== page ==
1966 Joseph Schwartzberg proposed using the ratio of the perimeter of a
district to the circumference of the circle of the same area. This is the
reciprocal of the square root of the PolsbyPopper score, so it ranks
districts in the same way, though with different numbers. See J. E.
Schwartzberg, ‘Reapportionment, gerrymanders, and the notion of
“compactness”,’ Minnesota Law Review 50
(1966) 443–452.
(4)
By enclosing a hill, a curved surface, she crammed even more
area into her circle.
(5)
V. Blåsjö,
‘The isoperimetric problem,’ American Mathematical
Monthly 112 (2005) 526–566.
(6)
For a circle of radius ,
(7)
N. Stephanopoulos and E. McGhee, ‘Partisan gerrymandering and
the efficiency gap,’ University of Chicago Law
Review 82 (2015) 831–900.
(8)
M. Bernstein and M. Duchin, ‘A formula goes to court: Partisan
gerrymandering and the efficiency gap,’ Notices of
the American Mathematical Society 64 (2017)
1020–1024.
(9)
J. T. Barton, ‘Improving the efficiency gap,’ Math Horizons 26.1 (2018)
18–21.
(10)
In the early 1960s John Selfridge and John Horton Conway
independently found an envyfree method of cake division for three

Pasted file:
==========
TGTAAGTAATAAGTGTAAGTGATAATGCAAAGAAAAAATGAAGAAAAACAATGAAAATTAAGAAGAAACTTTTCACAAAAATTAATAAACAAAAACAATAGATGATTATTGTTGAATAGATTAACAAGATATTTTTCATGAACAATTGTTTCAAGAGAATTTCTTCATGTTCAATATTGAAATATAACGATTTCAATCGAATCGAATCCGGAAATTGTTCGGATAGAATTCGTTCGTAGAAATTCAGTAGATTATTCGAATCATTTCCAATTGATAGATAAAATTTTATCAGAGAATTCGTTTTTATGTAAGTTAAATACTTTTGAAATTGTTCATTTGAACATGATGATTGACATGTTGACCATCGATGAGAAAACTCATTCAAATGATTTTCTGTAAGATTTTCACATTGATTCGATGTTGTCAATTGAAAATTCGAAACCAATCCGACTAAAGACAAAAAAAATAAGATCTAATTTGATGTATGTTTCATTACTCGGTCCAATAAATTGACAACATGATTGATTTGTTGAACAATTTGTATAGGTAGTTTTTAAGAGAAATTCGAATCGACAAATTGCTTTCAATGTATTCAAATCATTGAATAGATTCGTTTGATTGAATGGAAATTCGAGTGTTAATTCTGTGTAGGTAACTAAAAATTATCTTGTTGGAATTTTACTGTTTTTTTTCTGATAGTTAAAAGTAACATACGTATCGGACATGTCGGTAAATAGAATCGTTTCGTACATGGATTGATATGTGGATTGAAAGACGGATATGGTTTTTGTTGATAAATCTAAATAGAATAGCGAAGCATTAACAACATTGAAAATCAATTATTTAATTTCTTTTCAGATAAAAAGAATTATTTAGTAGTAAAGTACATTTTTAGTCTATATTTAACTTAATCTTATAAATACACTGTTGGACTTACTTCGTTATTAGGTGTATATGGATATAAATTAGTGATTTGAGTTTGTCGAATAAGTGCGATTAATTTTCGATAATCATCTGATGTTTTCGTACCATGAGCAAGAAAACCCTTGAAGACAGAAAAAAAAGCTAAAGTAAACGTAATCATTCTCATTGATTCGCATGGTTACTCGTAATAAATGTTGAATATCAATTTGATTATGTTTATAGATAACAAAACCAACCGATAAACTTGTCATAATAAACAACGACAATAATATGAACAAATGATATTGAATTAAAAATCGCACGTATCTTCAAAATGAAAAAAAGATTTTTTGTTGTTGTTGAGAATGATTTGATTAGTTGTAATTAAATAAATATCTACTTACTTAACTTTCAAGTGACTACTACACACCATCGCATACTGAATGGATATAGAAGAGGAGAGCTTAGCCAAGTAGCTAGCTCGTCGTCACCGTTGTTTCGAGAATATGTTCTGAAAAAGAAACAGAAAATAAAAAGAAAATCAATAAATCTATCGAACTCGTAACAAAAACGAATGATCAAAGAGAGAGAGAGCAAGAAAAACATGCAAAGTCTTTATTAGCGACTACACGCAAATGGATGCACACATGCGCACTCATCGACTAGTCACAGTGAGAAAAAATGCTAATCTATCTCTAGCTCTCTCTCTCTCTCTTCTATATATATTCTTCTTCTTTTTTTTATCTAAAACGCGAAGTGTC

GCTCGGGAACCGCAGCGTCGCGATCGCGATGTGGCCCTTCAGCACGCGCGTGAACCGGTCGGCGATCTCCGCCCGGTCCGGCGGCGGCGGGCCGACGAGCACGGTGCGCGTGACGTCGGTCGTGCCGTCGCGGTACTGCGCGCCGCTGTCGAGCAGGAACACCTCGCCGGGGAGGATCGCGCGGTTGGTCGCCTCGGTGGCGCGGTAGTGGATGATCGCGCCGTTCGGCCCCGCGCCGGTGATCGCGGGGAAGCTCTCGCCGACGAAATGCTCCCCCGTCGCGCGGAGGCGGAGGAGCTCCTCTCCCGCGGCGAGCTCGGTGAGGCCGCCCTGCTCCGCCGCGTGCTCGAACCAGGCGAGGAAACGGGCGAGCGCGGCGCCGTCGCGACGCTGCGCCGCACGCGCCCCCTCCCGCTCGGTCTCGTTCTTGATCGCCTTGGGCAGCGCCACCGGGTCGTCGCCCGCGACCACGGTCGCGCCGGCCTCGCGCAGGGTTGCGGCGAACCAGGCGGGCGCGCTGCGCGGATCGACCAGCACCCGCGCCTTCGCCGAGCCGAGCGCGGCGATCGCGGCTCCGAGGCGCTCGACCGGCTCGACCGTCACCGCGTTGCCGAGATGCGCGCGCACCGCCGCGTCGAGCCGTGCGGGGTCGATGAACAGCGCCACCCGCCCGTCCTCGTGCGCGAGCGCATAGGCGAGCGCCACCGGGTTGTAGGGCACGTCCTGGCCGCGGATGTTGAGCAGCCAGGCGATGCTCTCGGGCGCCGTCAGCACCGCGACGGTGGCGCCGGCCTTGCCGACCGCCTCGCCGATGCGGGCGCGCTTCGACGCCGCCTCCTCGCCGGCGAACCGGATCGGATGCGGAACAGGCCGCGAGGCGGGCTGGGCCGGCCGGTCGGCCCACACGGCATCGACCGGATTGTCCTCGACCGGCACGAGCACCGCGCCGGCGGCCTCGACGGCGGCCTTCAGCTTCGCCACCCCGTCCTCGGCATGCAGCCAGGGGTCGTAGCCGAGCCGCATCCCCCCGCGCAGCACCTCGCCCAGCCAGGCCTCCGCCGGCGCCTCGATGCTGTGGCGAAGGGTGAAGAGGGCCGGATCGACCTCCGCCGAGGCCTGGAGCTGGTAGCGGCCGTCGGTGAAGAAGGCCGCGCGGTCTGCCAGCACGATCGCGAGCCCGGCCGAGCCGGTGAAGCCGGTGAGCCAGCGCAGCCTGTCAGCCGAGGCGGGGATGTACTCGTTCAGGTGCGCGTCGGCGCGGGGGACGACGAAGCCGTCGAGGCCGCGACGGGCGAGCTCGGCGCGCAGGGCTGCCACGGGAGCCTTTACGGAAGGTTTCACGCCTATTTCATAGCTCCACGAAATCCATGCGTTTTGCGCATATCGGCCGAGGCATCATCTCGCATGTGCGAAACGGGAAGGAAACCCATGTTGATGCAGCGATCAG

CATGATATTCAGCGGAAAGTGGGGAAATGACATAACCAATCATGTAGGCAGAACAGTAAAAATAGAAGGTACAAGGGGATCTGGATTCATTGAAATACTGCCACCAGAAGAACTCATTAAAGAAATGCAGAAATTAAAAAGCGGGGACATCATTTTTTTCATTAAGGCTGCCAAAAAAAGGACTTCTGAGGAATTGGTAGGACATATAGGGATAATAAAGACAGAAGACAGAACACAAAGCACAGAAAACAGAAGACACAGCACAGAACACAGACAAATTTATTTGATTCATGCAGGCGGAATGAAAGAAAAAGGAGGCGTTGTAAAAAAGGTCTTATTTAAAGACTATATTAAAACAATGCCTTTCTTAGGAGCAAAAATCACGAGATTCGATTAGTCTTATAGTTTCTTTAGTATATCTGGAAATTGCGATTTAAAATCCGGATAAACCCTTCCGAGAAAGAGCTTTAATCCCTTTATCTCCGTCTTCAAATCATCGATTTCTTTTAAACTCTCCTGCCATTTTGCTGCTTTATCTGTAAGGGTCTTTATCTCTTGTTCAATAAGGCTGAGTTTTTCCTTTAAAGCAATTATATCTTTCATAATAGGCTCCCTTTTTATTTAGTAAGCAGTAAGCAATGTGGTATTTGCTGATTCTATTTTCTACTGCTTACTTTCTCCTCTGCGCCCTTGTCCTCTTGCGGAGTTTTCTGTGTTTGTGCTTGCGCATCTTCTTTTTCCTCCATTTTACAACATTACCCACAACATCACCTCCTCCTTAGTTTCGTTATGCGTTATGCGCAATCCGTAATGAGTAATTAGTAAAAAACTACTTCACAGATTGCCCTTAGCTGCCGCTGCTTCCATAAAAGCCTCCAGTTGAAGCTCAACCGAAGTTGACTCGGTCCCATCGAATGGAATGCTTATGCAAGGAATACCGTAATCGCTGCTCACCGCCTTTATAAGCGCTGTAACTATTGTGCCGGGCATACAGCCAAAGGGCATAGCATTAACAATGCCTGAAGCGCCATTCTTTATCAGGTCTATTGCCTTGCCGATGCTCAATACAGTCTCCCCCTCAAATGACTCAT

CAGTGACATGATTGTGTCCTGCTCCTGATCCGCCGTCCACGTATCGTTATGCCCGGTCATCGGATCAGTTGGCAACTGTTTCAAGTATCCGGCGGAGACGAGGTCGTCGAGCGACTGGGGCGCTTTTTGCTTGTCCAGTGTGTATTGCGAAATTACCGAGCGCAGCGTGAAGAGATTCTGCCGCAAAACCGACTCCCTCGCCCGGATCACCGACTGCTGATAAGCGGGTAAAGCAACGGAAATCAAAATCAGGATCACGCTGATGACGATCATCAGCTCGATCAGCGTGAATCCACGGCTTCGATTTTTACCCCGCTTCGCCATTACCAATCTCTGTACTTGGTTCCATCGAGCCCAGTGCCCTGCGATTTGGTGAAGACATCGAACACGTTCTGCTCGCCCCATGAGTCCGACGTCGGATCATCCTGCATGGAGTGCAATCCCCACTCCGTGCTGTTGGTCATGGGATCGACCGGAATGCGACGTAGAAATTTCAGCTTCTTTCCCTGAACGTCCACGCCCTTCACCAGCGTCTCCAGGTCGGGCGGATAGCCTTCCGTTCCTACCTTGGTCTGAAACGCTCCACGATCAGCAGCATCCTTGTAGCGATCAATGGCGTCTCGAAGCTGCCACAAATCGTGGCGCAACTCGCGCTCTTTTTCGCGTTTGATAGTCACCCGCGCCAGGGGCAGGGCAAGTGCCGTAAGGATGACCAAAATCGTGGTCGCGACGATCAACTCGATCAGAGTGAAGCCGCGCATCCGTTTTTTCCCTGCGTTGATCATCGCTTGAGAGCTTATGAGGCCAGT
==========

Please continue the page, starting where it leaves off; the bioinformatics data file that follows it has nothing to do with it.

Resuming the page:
players:

(1)
Alice cuts the cake into three pieces that she considers of equal value.

(2)
Bob either passes, if he thinks two or more pieces are tied for largest, or trims what he considers to be the largest piece to create such a tie. Trimmings are called ‘leftovers’ and set aside.

(3)
Charlie, Bob, and Alice, in that order, choose a piece that they think is largest or tied largest. If Bob didn’t pass in step 2 he must choose the trimmed piece, unless Charlie chose it first.

(4)
If Bob passed at step 2 there are no leftovers and we’re done. If not, either Bob or Charlie took the trimmed piece. Call this person the ‘noncutter’ and the other the ‘cutter’. The cutter divides the leftovers into three pieces that he considers equal.

(5)
Players choose one of these pieces in the order noncutter, Alice, cutter. No player has any reason to envy what another player receives: if they do, they got their tactics wrong and should have chosen differently. For a proof, see: en.wikipedia.org/wiki/SelfridgeConway_procedure.
(11)
S. J. Brams and A. D. Taylor, The
WinWin Solution: Guaranteeing Fair Shares to Everybody,
Norton, New York (1999).
(12)
Z. Landau, O. Reid, and I. Yershov, ‘A fair division solution
to the problem of redistricting,’ Social Choice and
Welfare 32 (2009) 479–492.
(13)
B. Alexeev and D. G. Mixon, ‘An impossibility theorem for
gerrymandering,’ American Mathematical
Monthly 125 (2018)
878–884.
الفصل الثالث: دع الحمامة تقود الحافلة!
(1)
B. Gibson, M. Wilkinson, and D. Kelly, ‘Let the pigeon drive
the bus: pigeons can plan future routes in a room,’ Animal Cognition (2012) 379–391.
(2)
My favourite example is a politician who made a huge fuss about